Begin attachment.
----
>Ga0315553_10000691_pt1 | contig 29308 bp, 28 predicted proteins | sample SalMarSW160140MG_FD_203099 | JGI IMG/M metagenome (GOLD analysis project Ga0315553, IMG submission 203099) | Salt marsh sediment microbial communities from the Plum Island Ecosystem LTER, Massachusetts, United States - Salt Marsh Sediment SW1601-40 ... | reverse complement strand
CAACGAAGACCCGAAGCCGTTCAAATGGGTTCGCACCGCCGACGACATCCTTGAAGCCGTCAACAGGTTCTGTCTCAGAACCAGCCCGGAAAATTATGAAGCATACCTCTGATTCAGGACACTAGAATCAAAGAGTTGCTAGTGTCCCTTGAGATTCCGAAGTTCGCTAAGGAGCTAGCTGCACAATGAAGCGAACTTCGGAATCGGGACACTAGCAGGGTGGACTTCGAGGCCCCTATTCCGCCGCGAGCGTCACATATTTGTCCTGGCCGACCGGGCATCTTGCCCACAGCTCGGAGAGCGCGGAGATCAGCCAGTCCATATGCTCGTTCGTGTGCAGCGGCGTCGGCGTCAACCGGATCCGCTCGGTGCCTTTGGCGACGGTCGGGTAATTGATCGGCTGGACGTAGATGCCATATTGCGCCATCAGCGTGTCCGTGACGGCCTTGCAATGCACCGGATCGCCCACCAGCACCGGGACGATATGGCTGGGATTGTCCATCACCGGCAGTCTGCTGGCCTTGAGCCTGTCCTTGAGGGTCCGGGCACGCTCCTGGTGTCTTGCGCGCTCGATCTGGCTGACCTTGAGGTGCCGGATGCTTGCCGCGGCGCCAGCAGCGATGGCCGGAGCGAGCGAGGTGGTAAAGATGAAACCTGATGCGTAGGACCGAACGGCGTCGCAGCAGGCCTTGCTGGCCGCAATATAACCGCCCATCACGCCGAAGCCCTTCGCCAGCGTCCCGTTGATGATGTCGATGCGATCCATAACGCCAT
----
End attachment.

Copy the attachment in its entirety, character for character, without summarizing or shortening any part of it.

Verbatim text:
>Ga0315553_10000691_pt1 | contig 29308 bp, 28 predicted proteins | sample SalMarSW160140MG_FD_203099 | JGI IMG/M metagenome (GOLD analysis project Ga0315553, IMG submission 203099) | Salt marsh sediment microbial communities from the Plum Island Ecosystem LTER, Massachusetts, United States - Salt Marsh Sediment SW1601-40 ... | reverse complement strand
CAACGAAGACCCGAAGCCGTTCAAATGGGTTCGCACCGCCGACGACATCCTTGAAGCCGTCAACAGGTTCTGTCTCAGAACCAGCCCGGAAAATTATGAAGCATACCTCTGATTCAGGACACTAGAATCAAAGAGTTGCTAGTGTCCCTTGAGATTCCGAAGTTCGCTAAGGAGCTAGCTGCACAATGAAGCGAACTTCGGAATCGGGACACTAGCAGGGTGGACTTCGAGGCCCCTATTCCGCCGCGAGCGTCACATATTTGTCCTGGCCGACCGGGCATCTTGCCCACAGCTCGGAGAGCGCGGAGATCAGCCAGTCCATATGCTCGTTCGTGTGCAGCGGCGTCGGCGTCAACCGGATCCGCTCGGTGCCTTTGGCGACGGTCGGGTAATTGATCGGCTGGACGTAGATGCCATATTGCGCCATCAGCGTGTCCGTGACGGCCTTGCAATGCACCGGATCGCCCACCAGCACCGGGACGATATGGCTGGGATTGTCCATCACCGGCAGTCTGCTGGCCTTGAGCCTGTCCTTGAGGGTCCGGGCACGCTCCTGGTGTCTTGCGCGCTCGATCTGGCTGACCTTGAGGTGCCGGATGCTTGCCGCGGCGCCAGCAGCGATGGCCGGAGCGAGCGAGGTGGTAAAGATGAAACCTGATGCGTAGGACCGAACGGCGTCGCAGCAGGCCTTGCTGGCCGCAATATAACCGCCCATCACGCCGAAGCCCTTCGCCAGCGTCCCGTTGATGATGTCGATGCGATCCATAACGCCAT